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Tiny devices harvest heat from machines to power sensors

07 December, 2007

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A German start-up company is offering a technology for tapping the heat from industrial equipment and using it to power devices such as wireless sensors used for condition monitoring, predictive maintenance and other duties.

The company, Micropelt, was set up on 2006 to exploit a technology developed jointly by the chip-maker Infineon and the Fraunhofer Institute for Physical Measurement Techniques. It is based on the well-established Peltier thermoelectric effect, by which heat is converted into electrical energy. Most previous attempts to apply the effect commercially have been inefficient and costly.

Micropelt generator

The new thermoelectric devices – based on silicon MEMS (microelectromechanical systems) technology – are much smaller than earlier devices with ten times higher power densities, and they promise economies of scale similar to those found in chip-making industries.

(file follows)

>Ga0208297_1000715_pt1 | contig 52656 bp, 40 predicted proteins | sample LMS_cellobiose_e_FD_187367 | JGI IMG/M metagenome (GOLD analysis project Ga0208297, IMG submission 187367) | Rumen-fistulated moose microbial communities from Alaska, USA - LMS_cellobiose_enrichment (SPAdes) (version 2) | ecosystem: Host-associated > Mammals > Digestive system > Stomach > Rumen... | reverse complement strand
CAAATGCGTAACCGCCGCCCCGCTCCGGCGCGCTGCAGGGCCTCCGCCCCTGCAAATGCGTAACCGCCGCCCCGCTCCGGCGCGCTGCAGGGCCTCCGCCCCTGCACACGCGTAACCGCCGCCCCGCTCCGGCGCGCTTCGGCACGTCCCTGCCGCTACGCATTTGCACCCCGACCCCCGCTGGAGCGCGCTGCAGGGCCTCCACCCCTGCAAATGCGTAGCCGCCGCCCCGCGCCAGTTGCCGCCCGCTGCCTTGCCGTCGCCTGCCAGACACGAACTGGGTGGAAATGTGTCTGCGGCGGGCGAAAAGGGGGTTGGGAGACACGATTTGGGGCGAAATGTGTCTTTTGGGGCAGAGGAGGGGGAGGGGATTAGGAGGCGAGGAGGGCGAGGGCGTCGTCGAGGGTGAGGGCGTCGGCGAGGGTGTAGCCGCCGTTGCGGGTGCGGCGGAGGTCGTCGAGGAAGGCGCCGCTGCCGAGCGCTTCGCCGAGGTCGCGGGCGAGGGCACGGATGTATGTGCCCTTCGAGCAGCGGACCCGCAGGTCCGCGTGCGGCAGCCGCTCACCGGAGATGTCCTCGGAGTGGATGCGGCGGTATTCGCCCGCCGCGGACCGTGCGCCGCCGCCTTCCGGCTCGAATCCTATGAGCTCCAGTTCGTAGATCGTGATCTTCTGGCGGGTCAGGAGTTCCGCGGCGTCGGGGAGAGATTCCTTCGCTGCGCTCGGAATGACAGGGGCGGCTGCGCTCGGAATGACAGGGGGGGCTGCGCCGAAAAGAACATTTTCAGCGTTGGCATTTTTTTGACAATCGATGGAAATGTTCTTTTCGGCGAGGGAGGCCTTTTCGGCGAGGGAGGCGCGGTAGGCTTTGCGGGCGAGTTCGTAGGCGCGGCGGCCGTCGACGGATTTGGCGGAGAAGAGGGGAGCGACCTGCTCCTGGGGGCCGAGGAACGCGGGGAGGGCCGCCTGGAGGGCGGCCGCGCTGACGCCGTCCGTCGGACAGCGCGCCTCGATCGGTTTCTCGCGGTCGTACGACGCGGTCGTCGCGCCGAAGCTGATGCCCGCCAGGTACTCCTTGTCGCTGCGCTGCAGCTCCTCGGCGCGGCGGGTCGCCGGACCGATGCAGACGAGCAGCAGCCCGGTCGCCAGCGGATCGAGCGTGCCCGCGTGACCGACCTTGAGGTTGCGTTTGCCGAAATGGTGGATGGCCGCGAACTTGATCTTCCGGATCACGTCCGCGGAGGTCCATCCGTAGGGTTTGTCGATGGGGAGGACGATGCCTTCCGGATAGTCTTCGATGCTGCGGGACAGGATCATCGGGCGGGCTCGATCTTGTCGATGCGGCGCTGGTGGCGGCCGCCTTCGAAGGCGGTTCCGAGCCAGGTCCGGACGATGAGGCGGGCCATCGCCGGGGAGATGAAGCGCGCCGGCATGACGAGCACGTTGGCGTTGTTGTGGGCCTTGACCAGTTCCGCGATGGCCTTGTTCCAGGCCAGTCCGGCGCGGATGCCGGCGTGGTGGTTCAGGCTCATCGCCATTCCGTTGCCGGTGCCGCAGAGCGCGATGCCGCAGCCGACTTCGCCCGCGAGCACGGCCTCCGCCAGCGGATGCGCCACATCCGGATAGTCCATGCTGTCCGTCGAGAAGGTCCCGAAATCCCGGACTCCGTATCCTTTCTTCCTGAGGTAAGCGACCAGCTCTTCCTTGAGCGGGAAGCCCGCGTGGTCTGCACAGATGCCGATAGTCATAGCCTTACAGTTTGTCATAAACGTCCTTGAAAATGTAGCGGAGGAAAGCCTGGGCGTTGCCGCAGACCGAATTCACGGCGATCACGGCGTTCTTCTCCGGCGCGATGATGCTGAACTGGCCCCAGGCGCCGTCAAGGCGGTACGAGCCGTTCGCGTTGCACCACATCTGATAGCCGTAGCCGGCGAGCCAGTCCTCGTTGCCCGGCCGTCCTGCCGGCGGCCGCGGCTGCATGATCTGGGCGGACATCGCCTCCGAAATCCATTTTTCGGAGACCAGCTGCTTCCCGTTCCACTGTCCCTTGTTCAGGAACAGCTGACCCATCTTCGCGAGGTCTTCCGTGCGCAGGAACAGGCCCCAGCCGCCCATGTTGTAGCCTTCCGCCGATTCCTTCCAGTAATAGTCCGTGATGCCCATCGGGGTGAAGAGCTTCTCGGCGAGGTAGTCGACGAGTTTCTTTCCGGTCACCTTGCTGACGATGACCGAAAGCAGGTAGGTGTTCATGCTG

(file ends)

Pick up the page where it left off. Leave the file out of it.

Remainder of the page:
An array of the 1mm2 devices is combined with special DC-DC converters to produce a constant voltage of 1.2-5V across a wide range of operating temperatures. A temperature difference of 10–20°C between a machine and the surrounding air can produce an output of a few hundred µA. Larger temperature differences and specialised heatsinks can boost the output to mA levels.

The energy gathered can be used to charge a battery or to supply a low-power electronic device directly. Micropelt envisages its devices being built into wireless sensors, avoiding the need to install permanently wired power supplies or to replace batteries.

Micropelt is producing kits (shown above) that allow potential users to evaluate its energy-harvesting technology.




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